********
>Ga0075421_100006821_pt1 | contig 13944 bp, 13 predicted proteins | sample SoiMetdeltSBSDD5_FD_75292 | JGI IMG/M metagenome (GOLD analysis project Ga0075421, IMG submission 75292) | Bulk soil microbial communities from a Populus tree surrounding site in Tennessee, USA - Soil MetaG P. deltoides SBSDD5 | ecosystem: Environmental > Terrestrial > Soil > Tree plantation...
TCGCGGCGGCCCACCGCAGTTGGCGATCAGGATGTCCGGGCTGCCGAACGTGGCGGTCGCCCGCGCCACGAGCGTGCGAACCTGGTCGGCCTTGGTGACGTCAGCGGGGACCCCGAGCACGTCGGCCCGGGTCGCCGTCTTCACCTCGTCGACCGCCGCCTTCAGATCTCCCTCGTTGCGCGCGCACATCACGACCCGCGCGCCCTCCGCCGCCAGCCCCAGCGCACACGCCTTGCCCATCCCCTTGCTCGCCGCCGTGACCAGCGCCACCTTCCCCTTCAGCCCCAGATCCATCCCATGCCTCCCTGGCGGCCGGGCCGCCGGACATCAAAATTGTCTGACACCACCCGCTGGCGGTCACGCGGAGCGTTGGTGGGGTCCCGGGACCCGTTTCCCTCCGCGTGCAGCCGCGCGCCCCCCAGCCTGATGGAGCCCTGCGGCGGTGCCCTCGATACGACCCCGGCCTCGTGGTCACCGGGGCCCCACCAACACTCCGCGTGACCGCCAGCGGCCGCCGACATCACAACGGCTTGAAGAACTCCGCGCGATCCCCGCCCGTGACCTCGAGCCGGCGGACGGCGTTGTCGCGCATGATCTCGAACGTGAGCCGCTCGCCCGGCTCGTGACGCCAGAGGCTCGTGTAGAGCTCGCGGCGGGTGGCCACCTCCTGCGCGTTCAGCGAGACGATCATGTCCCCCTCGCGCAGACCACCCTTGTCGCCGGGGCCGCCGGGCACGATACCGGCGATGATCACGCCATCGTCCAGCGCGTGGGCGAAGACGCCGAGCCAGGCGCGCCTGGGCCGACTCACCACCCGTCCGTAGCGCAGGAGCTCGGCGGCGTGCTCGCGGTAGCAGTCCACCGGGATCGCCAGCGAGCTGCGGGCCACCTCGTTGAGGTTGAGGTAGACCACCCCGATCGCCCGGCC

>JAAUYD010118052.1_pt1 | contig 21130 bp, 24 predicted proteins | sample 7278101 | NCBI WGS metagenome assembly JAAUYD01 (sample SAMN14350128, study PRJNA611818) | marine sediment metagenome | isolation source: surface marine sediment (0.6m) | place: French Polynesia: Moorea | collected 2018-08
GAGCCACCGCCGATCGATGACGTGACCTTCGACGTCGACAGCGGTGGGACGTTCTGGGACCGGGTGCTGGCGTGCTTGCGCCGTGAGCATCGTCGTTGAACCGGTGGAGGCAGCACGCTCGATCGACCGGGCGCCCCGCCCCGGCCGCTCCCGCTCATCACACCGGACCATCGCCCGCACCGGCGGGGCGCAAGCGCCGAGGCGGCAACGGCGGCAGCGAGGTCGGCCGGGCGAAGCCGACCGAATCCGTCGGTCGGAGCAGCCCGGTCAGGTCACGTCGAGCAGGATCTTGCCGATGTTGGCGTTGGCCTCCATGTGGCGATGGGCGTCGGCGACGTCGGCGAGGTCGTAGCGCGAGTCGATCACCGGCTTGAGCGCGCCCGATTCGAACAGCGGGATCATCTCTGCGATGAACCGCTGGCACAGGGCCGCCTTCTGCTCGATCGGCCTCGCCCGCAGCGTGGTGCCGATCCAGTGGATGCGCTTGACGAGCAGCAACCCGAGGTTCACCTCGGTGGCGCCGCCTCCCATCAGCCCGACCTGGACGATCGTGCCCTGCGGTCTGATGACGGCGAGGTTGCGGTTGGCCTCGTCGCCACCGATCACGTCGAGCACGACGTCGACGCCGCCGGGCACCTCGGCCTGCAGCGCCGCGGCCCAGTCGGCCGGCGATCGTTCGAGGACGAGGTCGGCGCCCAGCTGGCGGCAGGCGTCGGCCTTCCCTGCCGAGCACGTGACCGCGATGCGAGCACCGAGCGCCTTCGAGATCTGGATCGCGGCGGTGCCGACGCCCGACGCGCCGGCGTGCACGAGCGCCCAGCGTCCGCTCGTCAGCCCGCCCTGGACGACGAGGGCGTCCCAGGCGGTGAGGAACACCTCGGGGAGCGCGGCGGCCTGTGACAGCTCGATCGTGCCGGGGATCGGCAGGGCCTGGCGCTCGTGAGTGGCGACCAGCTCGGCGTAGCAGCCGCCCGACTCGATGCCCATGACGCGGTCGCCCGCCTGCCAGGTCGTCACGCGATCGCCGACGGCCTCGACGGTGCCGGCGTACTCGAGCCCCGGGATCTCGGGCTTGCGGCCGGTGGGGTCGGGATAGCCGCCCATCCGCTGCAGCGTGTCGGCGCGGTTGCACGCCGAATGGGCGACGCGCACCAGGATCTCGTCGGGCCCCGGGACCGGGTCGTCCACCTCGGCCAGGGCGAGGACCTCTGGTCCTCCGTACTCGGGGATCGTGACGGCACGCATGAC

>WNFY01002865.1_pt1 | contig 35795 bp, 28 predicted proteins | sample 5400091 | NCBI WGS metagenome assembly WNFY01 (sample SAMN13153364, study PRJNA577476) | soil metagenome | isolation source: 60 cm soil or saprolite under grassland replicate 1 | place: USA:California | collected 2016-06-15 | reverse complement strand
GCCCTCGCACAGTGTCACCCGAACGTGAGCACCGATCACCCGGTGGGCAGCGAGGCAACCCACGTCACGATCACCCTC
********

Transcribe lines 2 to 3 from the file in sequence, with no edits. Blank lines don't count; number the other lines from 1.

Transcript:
TCGCGGCGGCCCACCGCAGTTGGCGATCAGGATGTCCGGGCTGCCGAACGTGGCGGTCGCCCGCGCCACGAGCGTGCGAACCTGGTCGGCCTTGGTGACGTCAGCGGGGACCCCGAGCACGTCGGCCCGGGTCGCCGTCTTCACCTCGTCGACCGCCGCCTTCAGATCTCCCTCGTTGCGCGCGCACATCACGACCCGCGCGCCCTCCGCCGCCAGCCCCAGCGCACACGCCTTGCCCATCCCCTTGCTCGCCGCCGTGACCAGCGCCACCTTCCCCTTCAGCCCCAGATCCATCCCATGCCTCCCTGGCGGCCGGGCCGCCGGACATCAAAATTGTCTGACACCACCCGCTGGCGGTCACGCGGAGCGTTGGTGGGGTCCCGGGACCCGTTTCCCTCCGCGTGCAGCCGCGCGCCCCCCAGCCTGATGGAGCCCTGCGGCGGTGCCCTCGATACGACCCCGGCCTCGTGGTCACCGGGGCCCCACCAACACTCCGCGTGACCGCCAGCGGCCGCCGACATCACAACGGCTTGAAGAACTCCGCGCGATCCCCGCCCGTGACCTCGAGCCGGCGGACGGCGTTGTCGCGCATGATCTCGAACGTGAGCCGCTCGCCCGGCTCGTGACGCCAGAGGCTCGTGTAGAGCTCGCGGCGGGTGGCCACCTCCTGCGCGTTCAGCGAGACGATCATGTCCCCCTCGCGCAGACCACCCTTGTCGCCGGGGCCGCCGGGCACGATACCGGCGATGATCACGCCATCGTCCAGCGCGTGGGCGAAGACGCCGAGCCAGGCGCGCCTGGGCCGACTCACCACCCGTCCGTAGCGCAGGAGCTCGGCGGCGTGCTCGCGGTAGCAGTCCACCGGGATCGCCAGCGAGCTGCGGGCCACCTCGTTGAGGTTGAGGTAGACCACCCCGATCGCCCGGCC

>JAAUYD010118052.1_pt1 | contig 21130 bp, 24 predicted proteins | sample 7278101 | NCBI WGS metagenome assembly JAAUYD01 (sample SAMN14350128, study PRJNA611818) | marine sediment metagenome | isolation source: surface marine sediment (0.6m) | place: French Polynesia: Moorea | collected 2018-08